Food & Dining

The art of portion control

In an era of supersized portions, in a city with soaring obesity rates, small bites were in, if only for a night.

S'mores made with mini-marshmallows roasted over tea lights. One-bite banana splits. Four-course TV dinners no bigger than a bag of M&M's (a "fun size" bag at that).

Small Foods 2011, as this smorgasbord of miniatures was called, might have seemed precious had it not unfolded in an edgy west-side gallery where artists once lived as squatters and where some continue, having gotten right with zoning laws, to live communally. Tiny foods aside, this was no dollhouse convention. But just what was it?

Commentary on American gluttony? A wry sendup of teensy restaurant tasting-menu portions? Or just another Saturday night for Charm City's artsy-foodie set?

"I live for that stuff," said Sarah Jennings, who claimed top prize (a giant can of miniature corn) with her tiny TV dinners.

Begun as an ordinary hors d'oeuvres party years ago, the Small Foods Party has grown to a large, if not quite public, event — one that Jennings puts in Baltimore's pantheon of oddball artistic extravaganzas, right up there with the city's Kinetic Sculpture Race and the annual water ballet staged by the group Fluid Movement.

"Any time there's something like that, I'm in it," said Jennings, 29, a veteran of the race and water ballet who participated in the Small Foods Party for the first time this year.

The party took place Feb. 12 at the Whole Gallery, in the H & H Building on West Franklin Street. With word spread only on Facebook, more than 100 people showed up, many with miniature foods they'd created at home to share with the crowd.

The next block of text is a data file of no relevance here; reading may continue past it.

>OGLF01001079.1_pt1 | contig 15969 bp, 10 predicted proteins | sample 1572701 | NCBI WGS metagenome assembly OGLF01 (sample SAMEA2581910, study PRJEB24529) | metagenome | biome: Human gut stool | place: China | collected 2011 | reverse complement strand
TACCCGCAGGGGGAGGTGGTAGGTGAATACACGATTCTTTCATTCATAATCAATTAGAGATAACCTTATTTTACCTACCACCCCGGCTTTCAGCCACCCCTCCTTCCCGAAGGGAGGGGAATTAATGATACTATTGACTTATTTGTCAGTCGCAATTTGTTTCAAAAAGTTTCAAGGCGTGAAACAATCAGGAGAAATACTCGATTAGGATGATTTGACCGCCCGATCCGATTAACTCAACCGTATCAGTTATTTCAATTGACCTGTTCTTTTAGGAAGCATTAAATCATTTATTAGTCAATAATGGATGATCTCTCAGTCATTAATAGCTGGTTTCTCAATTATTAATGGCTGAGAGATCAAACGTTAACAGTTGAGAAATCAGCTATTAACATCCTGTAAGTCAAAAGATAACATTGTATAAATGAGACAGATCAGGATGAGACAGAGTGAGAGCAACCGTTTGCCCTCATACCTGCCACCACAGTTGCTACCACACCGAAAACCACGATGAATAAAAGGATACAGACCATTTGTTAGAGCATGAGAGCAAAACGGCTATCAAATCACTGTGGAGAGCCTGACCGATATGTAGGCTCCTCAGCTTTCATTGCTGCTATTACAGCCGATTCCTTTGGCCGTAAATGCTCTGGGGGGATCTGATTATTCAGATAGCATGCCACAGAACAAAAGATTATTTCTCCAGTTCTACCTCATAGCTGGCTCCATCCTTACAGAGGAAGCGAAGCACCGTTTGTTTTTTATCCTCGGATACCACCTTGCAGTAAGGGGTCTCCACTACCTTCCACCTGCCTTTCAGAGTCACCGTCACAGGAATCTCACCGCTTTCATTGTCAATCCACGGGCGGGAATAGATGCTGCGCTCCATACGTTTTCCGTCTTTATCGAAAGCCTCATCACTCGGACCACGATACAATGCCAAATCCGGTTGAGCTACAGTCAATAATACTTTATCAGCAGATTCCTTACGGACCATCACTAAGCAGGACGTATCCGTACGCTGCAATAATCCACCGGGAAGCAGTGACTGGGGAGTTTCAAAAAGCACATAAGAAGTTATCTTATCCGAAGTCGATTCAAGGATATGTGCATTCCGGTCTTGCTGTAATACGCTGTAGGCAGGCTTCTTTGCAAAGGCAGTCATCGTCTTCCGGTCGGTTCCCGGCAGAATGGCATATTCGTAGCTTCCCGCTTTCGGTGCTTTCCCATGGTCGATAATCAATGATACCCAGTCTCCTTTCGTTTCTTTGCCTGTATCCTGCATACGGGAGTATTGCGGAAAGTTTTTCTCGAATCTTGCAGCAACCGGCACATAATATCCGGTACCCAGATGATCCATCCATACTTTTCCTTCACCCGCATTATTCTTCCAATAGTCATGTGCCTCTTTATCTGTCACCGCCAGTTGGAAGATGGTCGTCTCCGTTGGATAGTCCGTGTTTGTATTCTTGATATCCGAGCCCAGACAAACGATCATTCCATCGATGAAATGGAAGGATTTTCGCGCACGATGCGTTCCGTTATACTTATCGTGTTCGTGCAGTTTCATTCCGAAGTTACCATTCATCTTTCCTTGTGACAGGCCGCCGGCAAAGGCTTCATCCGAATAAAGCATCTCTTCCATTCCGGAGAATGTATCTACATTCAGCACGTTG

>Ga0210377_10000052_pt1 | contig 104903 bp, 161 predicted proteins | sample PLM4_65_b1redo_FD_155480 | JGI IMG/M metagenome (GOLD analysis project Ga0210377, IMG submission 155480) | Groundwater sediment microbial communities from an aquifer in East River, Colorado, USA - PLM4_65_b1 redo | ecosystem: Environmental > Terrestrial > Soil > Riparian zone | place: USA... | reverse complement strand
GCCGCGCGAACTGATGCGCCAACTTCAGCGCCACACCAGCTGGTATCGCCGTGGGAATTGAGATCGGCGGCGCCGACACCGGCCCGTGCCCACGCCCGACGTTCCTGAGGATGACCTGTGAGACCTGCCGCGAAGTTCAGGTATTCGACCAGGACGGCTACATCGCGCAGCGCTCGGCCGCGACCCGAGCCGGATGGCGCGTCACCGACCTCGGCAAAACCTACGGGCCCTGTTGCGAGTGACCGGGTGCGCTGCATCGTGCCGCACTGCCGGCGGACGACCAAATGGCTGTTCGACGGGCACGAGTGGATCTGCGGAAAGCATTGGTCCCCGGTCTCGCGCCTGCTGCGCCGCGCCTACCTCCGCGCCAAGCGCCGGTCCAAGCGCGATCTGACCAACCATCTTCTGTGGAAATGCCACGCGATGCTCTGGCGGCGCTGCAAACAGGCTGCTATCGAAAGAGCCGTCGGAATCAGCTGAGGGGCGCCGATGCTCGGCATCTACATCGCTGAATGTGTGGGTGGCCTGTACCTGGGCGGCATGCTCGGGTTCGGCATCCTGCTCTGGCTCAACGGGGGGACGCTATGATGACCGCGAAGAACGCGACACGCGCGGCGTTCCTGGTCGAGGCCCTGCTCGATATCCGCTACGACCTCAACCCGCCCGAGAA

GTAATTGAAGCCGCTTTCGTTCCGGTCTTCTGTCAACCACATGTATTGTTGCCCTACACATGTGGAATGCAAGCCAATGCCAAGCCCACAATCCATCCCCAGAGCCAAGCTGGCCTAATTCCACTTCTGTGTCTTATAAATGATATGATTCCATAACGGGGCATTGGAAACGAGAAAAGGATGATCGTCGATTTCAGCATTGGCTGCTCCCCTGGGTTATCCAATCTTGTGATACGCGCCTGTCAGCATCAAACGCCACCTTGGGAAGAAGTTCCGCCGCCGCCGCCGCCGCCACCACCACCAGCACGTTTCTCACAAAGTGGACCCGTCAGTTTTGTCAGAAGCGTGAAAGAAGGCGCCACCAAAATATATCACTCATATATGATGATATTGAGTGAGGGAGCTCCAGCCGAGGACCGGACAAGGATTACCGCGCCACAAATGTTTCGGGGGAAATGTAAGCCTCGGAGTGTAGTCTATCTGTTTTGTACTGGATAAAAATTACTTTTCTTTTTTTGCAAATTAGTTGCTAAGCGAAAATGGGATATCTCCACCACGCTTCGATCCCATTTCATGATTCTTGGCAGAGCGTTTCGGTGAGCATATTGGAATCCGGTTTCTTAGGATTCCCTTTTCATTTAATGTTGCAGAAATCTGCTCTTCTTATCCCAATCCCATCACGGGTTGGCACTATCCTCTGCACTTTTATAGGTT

"It is definitely an excuse to get together around food that's not your traditional dinner party scenario and definitely impress each other with your determination — just to amaze each other with our obsessive-compulsiveness," said Melissa Webb, 36, a Waverly artist and one of the organizers, who created cinnamon buns the size of Froot Loops for a previous party. (This year she was too busy organizing to bake.)

Webb and friend Kelley Bell decided years ago to have a party around the Christmas holidays and serve just hors d'oeuvres instead of a sit-down meal. It became an annual get-together.

"Then somebody, as a joke, I don't remember who it was, may have brought something really, really small," said Bell, 39, who teaches graphic design and animation at the University of Maryland, Baltimore County.

They started giving out prizes for the best small foods six years ago, and then people got serious, even though the prizes themselves were just tokens. In fact, the grand prize, the giant can of mini corn festooned with miniature cooking implements, is returned each year and given to the new winner, like a beauty pageant crown.

"Now people know it's serious business," said Webb. "They've started really trying to get smaller and smaller."

Among the standouts this year were Smith Island cakes about the size of marshmallows. (They only had four layers, not the eight to 10 you'd get in the real thing, but still!) Boxed wine made in small raisin boxes with plastic bags on the inside and miniature Franzia labels on the outside. Homemade cardamom and cherry ice creams, scooped with melon ballers into tiny custom cones by a team calling itself the "Wee Scream" ice cream parlor. Thumbnail-size tacos. Spinach salads, each made with a single leaf, with chopped hard-boiled egg, mushroom and red onion wrapped inside. And an entire Southern picnic spread, including corn dogs made with cocktail wieners.